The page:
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Today i have been partitioning a 1TB hard disk where i want to install tomorrow Centos 5.4  x64 for use for 3D modelling,with Maya 2011.

I created a 10 GB swap ( 8GB ran + 2) a 620 gb  partition for lvm , with one volume group , and two logical partitions one of 43 GB for CentOS root partition and one lv for home with 430 GB,rest until 620 GB free space inside lvm. 

Also after the lvm partition i created a 100 GB partition for Photoshop scratch ( i will put Windows 7 in a ocz vertex SSD for use Photoshop and zbrush)

the last partition is a extended one with the centos /boot partition ,a ext4 partition for installing ubuntu 10.10 (grub2 in mbr and chainload to centos /boot and once installed win 7 chainload to sdb mbr with win bootloader), and a 180 GB ntfs for sabe win data, also of 400 mb free space in extended for more partitions.   The lvm partitions ,I didn't formated them yet, because i am trying to decide if use default option (mkfs.ext3 -L label /dev/HD/...) or add something like '-T largefile4'  or/and use extents ('-O extent').

Man says that use extents improve performance of large files also of the filesystem in general, but I don't know if worth use other options as -T or just stick with default + extents. 

I am starting to learning 3d so I don't think I will have much 1-4 GB Maya binary files (but perhaps some textures or like yes , don't know) at least until i learn maya. But is wise to take precautions.

Any sugestion about if stick to default or  default + extent or add moré options like -T largefile / largefile4 ?

I would say that 3D modeling involves big files > 1GB many times, but i don't know if optimize ext3 for large files would resul in a poorer small files performance (300 or like).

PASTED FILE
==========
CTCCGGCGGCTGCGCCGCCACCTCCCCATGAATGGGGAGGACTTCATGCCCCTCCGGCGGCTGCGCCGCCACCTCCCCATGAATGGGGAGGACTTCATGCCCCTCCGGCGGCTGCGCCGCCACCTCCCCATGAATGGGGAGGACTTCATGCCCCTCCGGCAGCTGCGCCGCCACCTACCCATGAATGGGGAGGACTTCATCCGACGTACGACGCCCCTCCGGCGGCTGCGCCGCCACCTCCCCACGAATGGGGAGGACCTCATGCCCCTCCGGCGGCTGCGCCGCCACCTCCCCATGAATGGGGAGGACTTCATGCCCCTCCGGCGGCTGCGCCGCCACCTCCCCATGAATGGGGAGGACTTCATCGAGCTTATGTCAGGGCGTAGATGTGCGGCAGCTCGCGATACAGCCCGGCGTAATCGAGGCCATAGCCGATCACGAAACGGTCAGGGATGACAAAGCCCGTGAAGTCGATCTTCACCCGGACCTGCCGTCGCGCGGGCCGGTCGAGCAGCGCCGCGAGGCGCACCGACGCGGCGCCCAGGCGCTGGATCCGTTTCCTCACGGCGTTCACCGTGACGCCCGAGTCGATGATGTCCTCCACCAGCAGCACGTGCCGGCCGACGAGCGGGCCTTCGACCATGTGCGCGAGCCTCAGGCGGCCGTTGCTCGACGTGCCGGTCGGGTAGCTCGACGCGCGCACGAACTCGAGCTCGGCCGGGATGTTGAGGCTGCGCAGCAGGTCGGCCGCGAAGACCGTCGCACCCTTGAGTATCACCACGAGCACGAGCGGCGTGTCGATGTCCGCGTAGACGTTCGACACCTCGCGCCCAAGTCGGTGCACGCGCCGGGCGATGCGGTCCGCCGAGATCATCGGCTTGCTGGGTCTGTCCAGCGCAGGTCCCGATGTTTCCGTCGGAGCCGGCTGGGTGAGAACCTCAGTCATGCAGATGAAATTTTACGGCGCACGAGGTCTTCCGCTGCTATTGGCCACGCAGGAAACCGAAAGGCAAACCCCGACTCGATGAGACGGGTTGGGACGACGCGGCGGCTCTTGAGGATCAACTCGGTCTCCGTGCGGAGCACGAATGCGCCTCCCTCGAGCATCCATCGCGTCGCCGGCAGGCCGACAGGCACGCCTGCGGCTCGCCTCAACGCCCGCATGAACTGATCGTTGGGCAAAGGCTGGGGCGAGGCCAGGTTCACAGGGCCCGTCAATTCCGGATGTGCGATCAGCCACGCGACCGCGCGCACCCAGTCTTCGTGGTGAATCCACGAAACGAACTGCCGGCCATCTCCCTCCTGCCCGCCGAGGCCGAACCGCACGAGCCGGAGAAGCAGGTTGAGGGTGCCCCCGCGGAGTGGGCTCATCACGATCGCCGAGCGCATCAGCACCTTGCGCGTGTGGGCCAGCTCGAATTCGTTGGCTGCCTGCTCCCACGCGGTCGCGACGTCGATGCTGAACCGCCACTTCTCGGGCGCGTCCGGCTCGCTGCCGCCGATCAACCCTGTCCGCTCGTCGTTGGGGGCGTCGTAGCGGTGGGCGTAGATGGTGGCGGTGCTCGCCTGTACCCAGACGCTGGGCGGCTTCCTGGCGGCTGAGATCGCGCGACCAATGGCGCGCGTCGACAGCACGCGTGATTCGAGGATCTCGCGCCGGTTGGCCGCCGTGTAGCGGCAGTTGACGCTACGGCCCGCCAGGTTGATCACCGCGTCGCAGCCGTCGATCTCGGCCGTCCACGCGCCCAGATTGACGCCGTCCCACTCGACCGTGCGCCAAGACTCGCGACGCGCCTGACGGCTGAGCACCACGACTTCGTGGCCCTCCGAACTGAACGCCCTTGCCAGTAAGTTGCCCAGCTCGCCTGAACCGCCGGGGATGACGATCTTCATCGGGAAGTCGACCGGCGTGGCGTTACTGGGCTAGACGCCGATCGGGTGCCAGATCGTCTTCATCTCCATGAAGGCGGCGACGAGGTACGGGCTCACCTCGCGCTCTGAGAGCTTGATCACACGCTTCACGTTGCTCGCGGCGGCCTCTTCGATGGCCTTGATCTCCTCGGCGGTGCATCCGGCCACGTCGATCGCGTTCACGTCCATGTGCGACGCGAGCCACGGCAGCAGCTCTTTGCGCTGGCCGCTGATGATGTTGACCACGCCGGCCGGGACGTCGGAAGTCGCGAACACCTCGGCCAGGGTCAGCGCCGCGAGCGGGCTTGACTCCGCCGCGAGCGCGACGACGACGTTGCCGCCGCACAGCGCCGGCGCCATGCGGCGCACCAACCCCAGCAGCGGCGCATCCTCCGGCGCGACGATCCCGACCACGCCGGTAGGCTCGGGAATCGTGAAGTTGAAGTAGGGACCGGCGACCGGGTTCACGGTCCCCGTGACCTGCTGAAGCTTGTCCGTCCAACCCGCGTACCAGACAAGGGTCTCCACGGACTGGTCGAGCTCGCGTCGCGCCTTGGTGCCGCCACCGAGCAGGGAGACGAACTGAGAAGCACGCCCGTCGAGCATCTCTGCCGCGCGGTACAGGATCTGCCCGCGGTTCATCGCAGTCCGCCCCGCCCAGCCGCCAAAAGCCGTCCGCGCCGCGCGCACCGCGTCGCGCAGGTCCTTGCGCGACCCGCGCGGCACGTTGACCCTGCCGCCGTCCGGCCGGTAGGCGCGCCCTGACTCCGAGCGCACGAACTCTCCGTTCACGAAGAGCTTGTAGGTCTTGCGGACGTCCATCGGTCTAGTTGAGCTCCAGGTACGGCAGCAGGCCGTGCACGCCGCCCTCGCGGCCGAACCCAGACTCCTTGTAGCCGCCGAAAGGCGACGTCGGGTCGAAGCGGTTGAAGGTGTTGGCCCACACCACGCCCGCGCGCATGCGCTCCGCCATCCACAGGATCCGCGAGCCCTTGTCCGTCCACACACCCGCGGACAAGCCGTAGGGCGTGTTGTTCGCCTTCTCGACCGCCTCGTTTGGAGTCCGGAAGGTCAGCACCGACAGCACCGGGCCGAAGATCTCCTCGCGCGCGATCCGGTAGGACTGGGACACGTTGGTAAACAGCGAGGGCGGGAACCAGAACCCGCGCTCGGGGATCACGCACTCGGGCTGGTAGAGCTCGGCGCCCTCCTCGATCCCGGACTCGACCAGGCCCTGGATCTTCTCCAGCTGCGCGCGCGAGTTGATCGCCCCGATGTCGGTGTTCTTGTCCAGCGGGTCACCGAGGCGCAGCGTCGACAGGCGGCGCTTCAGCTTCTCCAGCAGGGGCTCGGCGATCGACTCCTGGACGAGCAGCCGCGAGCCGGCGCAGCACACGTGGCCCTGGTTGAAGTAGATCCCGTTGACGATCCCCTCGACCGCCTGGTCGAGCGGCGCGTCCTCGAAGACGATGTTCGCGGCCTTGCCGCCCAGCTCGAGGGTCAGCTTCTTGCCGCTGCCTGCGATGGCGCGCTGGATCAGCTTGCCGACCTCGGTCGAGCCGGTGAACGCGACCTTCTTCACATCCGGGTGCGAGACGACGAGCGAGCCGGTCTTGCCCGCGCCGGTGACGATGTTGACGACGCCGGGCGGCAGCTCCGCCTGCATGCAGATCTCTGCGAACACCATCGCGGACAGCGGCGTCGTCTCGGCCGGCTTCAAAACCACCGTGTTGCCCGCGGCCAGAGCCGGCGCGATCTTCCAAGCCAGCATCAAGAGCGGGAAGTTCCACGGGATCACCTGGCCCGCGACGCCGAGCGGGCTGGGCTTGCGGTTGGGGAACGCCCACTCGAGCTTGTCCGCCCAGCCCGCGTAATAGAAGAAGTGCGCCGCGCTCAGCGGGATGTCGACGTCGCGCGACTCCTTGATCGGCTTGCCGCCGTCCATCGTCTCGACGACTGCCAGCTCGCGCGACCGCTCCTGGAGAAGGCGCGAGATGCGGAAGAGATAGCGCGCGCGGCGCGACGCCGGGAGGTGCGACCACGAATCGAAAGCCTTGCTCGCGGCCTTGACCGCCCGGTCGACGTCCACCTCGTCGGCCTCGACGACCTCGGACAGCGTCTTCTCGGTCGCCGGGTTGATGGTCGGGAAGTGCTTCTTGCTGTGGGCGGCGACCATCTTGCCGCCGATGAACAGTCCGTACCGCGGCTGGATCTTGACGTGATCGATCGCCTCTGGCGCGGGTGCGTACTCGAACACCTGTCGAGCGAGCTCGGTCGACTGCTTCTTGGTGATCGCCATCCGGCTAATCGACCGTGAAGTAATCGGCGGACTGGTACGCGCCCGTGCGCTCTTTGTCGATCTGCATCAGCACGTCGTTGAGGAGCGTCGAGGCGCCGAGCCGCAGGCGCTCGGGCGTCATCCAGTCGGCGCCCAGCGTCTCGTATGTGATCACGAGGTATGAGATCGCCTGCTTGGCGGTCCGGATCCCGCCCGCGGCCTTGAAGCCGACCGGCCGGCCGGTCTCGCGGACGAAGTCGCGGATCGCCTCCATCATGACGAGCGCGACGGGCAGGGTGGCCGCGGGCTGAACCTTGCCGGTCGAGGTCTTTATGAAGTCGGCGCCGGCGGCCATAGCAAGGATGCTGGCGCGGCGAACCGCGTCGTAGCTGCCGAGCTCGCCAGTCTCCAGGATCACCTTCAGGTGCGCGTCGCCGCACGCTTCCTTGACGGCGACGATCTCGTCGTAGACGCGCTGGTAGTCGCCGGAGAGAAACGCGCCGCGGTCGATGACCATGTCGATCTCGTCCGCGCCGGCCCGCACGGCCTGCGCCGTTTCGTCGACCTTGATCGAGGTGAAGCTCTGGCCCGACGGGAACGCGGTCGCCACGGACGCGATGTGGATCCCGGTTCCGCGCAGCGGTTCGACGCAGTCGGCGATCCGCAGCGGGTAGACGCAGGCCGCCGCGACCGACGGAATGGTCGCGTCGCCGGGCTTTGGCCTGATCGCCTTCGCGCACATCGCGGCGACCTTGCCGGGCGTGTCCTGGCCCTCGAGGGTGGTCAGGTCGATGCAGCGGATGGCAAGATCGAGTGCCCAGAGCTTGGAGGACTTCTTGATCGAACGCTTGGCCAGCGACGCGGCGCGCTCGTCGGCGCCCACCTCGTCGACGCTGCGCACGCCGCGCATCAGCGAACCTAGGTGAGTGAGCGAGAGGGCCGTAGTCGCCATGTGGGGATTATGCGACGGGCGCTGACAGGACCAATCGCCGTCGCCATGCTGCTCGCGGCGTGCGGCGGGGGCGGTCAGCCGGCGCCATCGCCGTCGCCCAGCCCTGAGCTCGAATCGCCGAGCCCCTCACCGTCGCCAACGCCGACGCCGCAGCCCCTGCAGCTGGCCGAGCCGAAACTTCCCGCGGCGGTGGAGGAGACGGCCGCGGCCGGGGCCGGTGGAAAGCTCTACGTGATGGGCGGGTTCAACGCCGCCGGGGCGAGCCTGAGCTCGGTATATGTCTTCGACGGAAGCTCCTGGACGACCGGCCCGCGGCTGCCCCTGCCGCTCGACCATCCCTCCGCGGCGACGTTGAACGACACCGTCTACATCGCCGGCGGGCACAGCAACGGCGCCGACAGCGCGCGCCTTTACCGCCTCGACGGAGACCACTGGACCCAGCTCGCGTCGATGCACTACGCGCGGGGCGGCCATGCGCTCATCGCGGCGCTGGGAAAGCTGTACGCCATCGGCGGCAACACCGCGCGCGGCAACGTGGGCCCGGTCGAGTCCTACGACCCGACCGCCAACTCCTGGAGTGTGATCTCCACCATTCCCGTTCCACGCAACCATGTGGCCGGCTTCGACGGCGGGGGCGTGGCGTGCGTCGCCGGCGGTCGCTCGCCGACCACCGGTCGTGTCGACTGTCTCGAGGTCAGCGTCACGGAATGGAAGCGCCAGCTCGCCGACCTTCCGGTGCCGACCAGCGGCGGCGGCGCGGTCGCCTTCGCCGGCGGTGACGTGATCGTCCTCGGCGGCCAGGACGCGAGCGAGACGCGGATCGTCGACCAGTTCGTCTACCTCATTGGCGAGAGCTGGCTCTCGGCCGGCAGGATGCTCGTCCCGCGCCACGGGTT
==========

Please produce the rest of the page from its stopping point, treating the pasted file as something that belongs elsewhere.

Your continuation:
Perhaps would worth also to convert ext3 to ext4 or xfs. Xfs is not in centos 5 but usin rsync is possible to migrate to xfs using a live-cd installing in centos xfsprogs and a new kernel i think. I have done it in centos one time and iknow how to do it.

If ext4 is better than ext3 would be a raseonable option.

When converting to ext4 would have any influence the) mkfs.ext3 options in the new ext4 features ? ( like what avariable or something

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Thanks for the advices, 3dinfluence. I will use ext3 for / , and /home, and create a xfs parition for hold maya projects , and all 3d stuff (render output and like). or would be better to have /home in xfs also ? –  Abel Coto Nov 27 '10 at 17:57
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3 Answers

My background prior to making the switch to system administration I was doing 3d animation. Hence the 3dInfluence handle. I ran a department for 8 years developing large format shows similar to IMAX. That included running the departments IT infrastructure which included our file servers, network, rendering farm, and workstations.

I think you're overcomplicating things here especially if you're just learning 3d. The biggest thing you can do is make sure you have enough ram...the moment that you start to swap all performance goes out the window. I don't care how many tweaks that you've done to your system in the attempts to optimize it for this type of work. If the cost of ram or the scope of your project is extreme then learn how to optimize the scenes with your software. This comes with experience and asking people who have struggled with these sorts of problems before. Try CGTalk for that sort of stuff. It's a great community.

Beyond ram I would go with XFS as a filesystem for the partition that will hold your rendered output, both frames and movies. My experience has always been that it performs the best for large directories of large image files and works well with the large and sometime massive files such as particle or mesh caches and movies. Now when I was doing this it was before ext4 so that may be a decent fit for this type of stuff now but I would bet that XFS would beat ext4 still for this sort of thing.